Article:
Did you hear about the Muslim security guard called Zouheir at the Stade de France in Paris who, like, singlehandedly foiled what would have been the worst terrorist incident of Friday night?
Of course you did!
Perhaps you even felt as strongly as the Tweeter below did that it was so important the story deserved to go viral. As indeed it duly did. Among those who eagerly repeated it was that much-loved disseminator of truth, Piers Morgan, in a Mail on Sunday piece which since mysteriously appears to have been taken down.
Why did it go viral? Because, as we know, quite the most important thing after any new terrorist atrocity committed by the Religion of Peace is for all right thinking people — renowned anti-gun campaigner and human rights crusader Piers Morgan, for example — to demonstrate how totally and utterly “nothing to do with Islam” they know the incident to have been.
Hence, for example, the #illridewithyou hashtag which emerged in 2014 when a deranged Islamist murdered two hostages in a Sydney cafe. Never mind the dead (cafe manager Tori Johnson and barrister and mother of three Katrina Dawson): the real victims of the incident, as all sensitive people understood, were all those Muslims in Australia who might now feel they were being given funny looks and somehow held responsible for this inexplicable act by one of their co-religionists which, of course, had “nothing to do with Islam”™.
So an enterprising girl called Tessa Kum hit on the bright idea of turning it into a heartwarming internet meme about how someone had spotted a girl in a hijab looking uncomfortable and got-at on a train and had cheerfully volunteered, “I’ll ride with you.”
Everyone loved this story — especially the Guardian, obviously — because it showed a) how totally delightful, shy but quietly appreciative, and totally unthreatening most Muslims are and b) how incredibly sensitive, non-judgemental, caring, tolerant, non-racist, enlightened and un-Islamophobic all the people who retweeted the hashtag were. (Plus, you never know, if there were any Islamists going through people’s Twitter feeds and deciding who to kill next, then maybe this hashtag might act as a kind of defence against the dark arts spell. Not that they were thinking about that when they did it. Well, only a bit…)
The only problem with this too-good-to-be-true story is that it wasn’t actually true. Not only was the inspiring incident either exaggerated or made up, but worse, the woman who made it go viral — that’s Tessa Kum — turned out to be the author of several mildly unhinged, anti-white, racist blog posts.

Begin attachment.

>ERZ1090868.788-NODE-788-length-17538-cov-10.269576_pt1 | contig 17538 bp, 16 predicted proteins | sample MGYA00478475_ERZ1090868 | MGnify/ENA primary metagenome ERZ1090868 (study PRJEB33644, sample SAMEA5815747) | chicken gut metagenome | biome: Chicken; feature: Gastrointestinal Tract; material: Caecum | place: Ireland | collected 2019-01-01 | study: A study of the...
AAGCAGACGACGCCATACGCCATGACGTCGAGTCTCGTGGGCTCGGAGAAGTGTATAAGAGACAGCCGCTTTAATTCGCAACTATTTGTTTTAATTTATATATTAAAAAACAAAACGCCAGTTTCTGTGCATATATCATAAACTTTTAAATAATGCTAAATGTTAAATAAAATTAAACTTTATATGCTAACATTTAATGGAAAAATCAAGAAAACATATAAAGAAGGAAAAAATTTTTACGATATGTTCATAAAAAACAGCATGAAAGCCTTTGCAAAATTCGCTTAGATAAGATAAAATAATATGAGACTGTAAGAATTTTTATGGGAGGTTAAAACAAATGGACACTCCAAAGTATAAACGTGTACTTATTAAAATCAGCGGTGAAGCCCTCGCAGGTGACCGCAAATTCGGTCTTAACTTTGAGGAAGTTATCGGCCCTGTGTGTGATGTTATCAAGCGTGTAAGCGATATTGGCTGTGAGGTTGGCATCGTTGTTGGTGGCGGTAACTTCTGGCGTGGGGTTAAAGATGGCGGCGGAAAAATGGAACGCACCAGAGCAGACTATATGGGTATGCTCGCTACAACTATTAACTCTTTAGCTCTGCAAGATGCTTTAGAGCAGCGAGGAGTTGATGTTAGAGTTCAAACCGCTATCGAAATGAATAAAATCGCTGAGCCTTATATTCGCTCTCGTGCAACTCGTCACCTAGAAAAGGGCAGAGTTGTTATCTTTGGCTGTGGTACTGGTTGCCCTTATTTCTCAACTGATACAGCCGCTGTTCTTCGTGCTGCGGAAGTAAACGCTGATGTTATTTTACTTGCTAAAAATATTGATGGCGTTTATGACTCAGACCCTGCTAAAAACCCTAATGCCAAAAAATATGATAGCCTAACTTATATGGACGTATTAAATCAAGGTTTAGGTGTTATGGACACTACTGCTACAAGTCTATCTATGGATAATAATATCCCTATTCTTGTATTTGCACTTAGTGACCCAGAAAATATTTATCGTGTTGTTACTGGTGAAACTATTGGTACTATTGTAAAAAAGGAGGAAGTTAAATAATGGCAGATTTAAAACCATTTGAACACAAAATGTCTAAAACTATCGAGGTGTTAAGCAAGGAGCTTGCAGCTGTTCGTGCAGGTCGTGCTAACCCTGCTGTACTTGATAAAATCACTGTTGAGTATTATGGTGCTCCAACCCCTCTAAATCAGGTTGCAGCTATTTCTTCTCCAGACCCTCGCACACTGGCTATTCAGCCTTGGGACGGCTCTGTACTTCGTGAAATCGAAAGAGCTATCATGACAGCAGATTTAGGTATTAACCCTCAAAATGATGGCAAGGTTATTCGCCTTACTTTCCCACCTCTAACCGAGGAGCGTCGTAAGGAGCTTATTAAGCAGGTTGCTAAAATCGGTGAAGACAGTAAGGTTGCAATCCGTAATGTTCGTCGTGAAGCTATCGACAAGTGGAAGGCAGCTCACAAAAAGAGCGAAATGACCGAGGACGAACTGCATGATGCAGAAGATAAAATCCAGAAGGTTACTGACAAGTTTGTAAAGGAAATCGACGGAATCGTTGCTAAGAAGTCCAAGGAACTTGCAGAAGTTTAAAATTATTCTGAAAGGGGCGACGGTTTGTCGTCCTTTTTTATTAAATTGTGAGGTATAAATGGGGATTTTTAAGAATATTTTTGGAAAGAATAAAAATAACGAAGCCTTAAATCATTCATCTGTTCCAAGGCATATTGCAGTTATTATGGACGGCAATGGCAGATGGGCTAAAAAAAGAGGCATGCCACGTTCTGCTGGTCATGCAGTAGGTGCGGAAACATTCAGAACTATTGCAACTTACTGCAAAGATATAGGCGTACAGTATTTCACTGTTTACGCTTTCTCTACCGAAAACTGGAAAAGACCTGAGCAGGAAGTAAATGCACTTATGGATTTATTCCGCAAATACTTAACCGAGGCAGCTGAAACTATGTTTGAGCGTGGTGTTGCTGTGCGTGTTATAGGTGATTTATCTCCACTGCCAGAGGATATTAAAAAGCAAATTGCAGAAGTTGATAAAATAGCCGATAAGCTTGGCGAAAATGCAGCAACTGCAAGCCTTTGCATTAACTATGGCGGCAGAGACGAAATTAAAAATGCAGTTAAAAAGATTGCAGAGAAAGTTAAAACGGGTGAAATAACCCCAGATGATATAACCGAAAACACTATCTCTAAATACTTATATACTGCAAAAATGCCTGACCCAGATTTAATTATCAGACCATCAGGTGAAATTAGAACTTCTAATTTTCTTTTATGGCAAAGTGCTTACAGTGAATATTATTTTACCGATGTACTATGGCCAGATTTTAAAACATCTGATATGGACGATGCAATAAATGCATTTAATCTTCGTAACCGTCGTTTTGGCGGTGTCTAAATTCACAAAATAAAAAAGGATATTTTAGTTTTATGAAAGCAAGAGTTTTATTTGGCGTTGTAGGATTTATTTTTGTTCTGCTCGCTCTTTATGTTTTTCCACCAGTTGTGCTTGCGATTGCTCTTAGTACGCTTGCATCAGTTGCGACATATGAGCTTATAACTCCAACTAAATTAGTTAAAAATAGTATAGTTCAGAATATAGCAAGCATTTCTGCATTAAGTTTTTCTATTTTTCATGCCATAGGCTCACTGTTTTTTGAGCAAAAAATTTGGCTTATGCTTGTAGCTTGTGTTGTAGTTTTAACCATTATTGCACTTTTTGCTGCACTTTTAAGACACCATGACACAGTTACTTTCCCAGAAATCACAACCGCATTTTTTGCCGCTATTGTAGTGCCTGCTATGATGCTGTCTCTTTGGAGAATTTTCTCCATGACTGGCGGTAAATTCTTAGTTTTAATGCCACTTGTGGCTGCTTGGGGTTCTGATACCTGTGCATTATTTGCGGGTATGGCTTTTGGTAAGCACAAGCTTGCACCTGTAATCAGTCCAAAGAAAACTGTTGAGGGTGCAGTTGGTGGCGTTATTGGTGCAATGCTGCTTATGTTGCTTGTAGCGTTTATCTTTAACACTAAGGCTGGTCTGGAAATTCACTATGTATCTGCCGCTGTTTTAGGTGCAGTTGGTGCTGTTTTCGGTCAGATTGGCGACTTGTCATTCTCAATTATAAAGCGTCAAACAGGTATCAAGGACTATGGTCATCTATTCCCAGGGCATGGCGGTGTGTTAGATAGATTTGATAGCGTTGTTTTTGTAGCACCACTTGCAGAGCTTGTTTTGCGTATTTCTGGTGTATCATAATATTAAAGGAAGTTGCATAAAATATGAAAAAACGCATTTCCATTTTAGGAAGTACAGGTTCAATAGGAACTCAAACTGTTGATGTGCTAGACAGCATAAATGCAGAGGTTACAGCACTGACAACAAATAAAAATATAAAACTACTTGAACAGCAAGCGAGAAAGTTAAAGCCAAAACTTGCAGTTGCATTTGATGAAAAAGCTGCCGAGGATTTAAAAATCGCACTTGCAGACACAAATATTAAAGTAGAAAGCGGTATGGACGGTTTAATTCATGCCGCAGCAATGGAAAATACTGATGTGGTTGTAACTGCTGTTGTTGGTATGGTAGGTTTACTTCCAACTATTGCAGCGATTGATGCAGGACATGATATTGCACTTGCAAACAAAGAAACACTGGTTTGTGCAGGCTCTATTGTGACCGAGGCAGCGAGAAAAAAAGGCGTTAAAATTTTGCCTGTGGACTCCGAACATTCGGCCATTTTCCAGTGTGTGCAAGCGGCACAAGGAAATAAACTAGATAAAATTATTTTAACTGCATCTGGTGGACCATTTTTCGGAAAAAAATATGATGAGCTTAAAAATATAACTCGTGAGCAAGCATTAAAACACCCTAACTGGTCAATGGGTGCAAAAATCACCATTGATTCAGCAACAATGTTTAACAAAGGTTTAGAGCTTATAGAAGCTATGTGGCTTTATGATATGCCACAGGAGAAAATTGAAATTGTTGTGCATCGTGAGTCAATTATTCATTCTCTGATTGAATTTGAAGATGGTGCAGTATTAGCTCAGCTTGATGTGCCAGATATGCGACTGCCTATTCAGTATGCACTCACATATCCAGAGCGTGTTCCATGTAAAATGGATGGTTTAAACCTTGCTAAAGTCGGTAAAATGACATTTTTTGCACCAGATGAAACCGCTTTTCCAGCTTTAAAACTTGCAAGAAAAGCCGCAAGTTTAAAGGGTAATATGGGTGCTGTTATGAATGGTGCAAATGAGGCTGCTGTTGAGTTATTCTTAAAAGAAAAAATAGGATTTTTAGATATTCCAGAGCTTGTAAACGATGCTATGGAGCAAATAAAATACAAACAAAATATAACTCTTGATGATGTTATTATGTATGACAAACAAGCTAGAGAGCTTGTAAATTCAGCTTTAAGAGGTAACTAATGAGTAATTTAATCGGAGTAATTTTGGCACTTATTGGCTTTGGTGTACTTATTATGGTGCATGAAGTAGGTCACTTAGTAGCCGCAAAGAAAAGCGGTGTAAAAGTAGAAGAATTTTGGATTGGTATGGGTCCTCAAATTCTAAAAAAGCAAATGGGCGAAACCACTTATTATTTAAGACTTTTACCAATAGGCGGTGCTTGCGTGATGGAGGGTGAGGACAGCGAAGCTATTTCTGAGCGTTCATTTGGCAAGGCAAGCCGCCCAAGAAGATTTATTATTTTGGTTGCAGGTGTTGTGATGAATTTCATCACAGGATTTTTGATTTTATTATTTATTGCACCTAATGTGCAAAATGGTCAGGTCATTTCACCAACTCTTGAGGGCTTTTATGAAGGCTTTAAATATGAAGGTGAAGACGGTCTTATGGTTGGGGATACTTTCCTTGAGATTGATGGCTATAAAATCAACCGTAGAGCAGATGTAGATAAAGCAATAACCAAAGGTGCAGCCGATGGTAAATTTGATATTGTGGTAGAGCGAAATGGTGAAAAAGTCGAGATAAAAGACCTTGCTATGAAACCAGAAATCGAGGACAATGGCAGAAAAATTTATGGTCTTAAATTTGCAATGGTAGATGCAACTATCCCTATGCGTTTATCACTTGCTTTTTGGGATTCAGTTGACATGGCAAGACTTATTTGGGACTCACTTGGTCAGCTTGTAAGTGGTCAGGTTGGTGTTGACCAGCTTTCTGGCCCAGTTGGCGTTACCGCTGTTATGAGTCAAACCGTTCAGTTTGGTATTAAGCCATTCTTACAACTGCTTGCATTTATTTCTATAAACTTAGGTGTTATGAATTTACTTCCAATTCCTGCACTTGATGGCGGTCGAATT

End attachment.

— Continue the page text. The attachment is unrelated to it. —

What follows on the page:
Still, it didn’t diminish the public’s appetite for delightful stories about white people interacting with Muslims on public transport. Here’s another one which was on Buzzfeed just last month. This time the hero was a man called Dante who spotted a woman wearing a niqab on a train. He sat next to her. So pleased was he with his own reckless decency and courage that he then posted a story about his magnificence on his Facebook page, urging people not to be “judgemental.” They weren’t. They loved it so much that this story too went viral.
It makes you wonder, given the massive appetite for this sort of thing, whether Buzzfeed oughtn’t to open a new vertical consisting entirely of stories like this. Perhaps it called be called “Religion of Peace, Fun and Friendship.” Possibly, it could be run by the Telegraph’s Radhika Sanghani.
But enough great new vertical ideas, already. We must return to that heartwarming tale of the Muslim security guard who allegedly foiled the plot to blow up the Stade de Paris. This, it turns out, wasn’t true either…
…as the French newspaper Liberation was the first to reveal in this investigative piece.
“Every tragedy needs its heroes…” it begins. Then it goes on to explain how the story appears to have begun with a perfectly accurate story in the Wall Street Journal, which quoted a guy called Zouheir describing how another security guard had foiled the plot of a terrorist to blow himself up on the terraces in front of the France/Germany match. This then mutated into a series of stories and tweets about how it was Zouheir himself who had saved the day. Which he didn’t. (And which, even if he had, he’d probably wish to keep very quiet right now, what with the need to avoid possible retribution from fellow adherents to his peace loving religion).
“Every tragedy needs its heroes…” Yeah, sure, but do you realise how tough it is on these occasions to find ones that fit the right religious profile?